Tali Raviv, PhD
Updated: Dec 7, 2021
Tali Raviv, PhD
NCS3 Co-PI and Midwest Regional Co-Director, Center for Childhood Resilience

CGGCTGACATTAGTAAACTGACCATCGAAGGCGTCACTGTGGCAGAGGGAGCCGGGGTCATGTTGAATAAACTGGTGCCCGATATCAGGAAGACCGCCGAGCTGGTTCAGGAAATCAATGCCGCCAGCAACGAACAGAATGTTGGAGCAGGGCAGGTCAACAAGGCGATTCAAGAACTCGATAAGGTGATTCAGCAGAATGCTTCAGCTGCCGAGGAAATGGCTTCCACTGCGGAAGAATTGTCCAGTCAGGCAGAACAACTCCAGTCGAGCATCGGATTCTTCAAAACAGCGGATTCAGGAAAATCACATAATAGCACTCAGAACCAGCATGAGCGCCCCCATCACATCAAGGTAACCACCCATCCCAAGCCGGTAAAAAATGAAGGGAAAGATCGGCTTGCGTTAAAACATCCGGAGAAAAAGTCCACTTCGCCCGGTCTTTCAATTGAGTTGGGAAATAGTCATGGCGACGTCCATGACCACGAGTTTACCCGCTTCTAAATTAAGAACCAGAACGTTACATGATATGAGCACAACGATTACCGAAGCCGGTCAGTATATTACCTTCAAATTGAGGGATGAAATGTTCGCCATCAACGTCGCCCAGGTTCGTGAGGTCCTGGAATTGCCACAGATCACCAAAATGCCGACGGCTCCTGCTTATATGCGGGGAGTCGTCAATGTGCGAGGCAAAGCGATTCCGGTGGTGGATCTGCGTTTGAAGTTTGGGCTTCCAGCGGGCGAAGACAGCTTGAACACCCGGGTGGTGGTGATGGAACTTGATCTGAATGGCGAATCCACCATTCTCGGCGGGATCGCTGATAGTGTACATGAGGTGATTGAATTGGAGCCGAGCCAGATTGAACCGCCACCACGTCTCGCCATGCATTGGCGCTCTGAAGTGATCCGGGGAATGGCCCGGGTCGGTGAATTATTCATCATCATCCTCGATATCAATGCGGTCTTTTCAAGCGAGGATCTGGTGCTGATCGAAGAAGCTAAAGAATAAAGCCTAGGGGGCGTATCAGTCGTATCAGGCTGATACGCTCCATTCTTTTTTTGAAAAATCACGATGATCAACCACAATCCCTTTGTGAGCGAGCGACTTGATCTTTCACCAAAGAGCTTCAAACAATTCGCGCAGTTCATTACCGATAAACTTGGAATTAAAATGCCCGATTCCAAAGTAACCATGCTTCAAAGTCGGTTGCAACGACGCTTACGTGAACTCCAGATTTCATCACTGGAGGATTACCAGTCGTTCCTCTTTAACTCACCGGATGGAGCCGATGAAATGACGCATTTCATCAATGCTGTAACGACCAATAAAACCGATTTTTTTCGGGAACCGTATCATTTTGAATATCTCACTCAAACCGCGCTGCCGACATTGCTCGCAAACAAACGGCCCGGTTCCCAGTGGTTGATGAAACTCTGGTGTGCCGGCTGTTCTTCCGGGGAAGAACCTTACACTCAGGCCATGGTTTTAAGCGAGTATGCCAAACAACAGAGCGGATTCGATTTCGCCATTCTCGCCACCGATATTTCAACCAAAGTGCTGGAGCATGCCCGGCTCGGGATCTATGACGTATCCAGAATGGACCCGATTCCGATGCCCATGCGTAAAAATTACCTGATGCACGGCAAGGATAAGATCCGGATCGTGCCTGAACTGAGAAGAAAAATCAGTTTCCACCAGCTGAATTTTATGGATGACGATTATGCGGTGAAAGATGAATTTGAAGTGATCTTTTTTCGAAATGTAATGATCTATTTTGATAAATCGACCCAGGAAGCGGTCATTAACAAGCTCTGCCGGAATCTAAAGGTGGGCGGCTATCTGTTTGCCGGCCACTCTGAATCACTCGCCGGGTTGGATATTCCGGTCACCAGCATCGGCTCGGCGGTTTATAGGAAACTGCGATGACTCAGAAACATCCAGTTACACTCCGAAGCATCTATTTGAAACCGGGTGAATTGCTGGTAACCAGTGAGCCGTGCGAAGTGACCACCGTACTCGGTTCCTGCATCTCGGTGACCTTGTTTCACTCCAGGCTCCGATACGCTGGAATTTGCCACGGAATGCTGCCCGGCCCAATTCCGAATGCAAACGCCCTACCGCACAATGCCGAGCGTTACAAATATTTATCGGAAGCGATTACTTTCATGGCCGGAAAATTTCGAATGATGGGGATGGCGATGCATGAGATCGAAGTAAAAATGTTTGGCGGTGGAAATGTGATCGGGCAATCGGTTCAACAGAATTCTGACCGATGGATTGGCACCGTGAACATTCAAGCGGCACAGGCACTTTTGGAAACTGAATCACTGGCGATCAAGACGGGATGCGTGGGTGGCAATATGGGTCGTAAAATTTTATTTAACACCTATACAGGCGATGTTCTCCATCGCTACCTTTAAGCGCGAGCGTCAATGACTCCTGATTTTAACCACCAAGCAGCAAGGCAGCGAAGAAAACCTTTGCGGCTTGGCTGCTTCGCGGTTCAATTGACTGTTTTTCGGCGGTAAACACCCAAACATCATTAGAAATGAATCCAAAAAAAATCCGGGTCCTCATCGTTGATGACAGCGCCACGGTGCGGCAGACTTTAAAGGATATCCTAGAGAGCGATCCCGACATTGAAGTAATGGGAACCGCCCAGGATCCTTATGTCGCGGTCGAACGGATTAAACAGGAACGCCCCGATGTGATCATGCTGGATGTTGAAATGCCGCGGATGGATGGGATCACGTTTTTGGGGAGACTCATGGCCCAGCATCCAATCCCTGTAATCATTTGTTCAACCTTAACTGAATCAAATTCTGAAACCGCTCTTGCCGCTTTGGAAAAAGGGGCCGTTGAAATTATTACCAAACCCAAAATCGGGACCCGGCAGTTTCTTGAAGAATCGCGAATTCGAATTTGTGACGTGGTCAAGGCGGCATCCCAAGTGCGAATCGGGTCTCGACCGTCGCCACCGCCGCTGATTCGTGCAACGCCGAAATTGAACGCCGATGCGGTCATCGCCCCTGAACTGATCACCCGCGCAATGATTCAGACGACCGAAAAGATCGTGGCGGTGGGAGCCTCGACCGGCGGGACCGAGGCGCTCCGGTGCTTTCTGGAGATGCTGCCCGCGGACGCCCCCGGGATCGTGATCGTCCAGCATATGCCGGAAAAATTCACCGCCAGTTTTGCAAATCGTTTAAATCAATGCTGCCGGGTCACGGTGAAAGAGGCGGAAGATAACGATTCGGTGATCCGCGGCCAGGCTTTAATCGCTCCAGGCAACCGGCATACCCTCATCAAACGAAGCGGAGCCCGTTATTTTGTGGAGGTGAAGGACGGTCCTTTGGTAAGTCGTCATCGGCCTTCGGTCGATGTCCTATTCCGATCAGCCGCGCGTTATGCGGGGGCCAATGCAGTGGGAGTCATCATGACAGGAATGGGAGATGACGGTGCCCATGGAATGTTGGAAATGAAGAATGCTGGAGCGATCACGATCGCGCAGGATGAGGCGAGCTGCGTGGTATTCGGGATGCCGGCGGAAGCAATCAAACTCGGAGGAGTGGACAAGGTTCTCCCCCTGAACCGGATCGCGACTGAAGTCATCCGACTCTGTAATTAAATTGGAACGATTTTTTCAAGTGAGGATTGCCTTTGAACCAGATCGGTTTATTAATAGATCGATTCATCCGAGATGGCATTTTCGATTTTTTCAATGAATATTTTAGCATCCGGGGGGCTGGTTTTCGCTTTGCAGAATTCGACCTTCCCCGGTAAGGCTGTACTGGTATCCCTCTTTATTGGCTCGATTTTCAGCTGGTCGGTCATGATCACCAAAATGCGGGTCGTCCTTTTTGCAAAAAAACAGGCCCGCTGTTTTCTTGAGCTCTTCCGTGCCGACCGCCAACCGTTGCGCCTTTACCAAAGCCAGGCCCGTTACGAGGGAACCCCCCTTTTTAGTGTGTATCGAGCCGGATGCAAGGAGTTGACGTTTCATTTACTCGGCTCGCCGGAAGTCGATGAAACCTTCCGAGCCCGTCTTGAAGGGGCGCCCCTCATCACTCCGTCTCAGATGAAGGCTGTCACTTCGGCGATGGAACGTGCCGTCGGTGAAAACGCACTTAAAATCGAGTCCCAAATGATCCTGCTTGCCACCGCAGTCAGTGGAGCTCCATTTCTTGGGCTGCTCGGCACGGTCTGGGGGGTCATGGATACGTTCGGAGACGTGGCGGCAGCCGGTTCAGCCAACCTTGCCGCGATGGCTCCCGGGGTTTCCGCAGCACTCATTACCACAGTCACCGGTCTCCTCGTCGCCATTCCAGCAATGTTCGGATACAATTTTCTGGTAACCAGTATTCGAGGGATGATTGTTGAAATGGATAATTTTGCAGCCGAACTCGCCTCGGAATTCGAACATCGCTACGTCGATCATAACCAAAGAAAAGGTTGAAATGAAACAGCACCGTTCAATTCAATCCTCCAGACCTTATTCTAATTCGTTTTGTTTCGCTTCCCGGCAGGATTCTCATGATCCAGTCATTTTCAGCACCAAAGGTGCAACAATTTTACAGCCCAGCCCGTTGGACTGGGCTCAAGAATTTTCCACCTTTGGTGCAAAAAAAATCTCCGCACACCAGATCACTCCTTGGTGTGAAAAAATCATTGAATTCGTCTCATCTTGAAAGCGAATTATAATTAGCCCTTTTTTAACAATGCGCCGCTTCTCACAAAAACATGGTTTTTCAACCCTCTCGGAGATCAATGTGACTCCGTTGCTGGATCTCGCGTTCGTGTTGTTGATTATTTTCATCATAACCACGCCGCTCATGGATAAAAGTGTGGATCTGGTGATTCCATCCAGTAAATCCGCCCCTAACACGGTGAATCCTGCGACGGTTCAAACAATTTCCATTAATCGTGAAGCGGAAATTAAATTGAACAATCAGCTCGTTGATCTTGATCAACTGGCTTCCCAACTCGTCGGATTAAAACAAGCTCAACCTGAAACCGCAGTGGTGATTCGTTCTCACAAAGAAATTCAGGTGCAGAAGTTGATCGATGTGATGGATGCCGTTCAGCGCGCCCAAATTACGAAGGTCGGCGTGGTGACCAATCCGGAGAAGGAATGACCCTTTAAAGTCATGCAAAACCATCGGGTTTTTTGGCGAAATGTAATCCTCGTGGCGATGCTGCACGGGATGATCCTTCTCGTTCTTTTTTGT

It feels like schools are limping towards the upcoming winter vacation, barely holding on. While the authorization of vaccines for children between the ages of 5 to 11 have felt like a bright spot of light heralding increased normalcy, the rise of COVID-19 cases in many parts of the country and the discovery of the Omicron variant have returned many of us to an all-too-familiar state of anxiety. Compounding this sobering reality is another tragic déjà vu moment: the recent news of the school shooting in Oxford, Michigan. In Chicago, where I live, work, and send my children to school, school shootings are a more distant fear than the daily reality of community violence that has taken the life of 82 children aged 18 and under in our city this year alone. I have lost count of the number of times that local media has interviewed me and other members of our team to provide tips for talking with children about mass shootings and community violence. I have lost count of the number of school administrators, teachers, and mental health staff that have reached out to me for resources to support grieving school communities. At this moment in time, those of us who dedicate our work to educating youth and to creating healing-centered school communities are tired. We are more than tired: we are drained, exhausted, spent. I am tired of picking up the pieces after devastating and preventable events occur. I am angry to be hearing the same platitudes and seeing the same lack of action from leaders and legislators. We know enough about the causes of violence to be able to prevent it rather than focusing solely on healing our children after the fact. Racism. Disinvestment in communities. Unregulated gun ownership. Inequitable access to resources. I plan to take time over the winter vacation to grieve. To be grateful for my many blessings. To reconnect safely with family and friends. To nourish my soul and build my strength for the months ahead. Because we can not afford to be reactive any longer.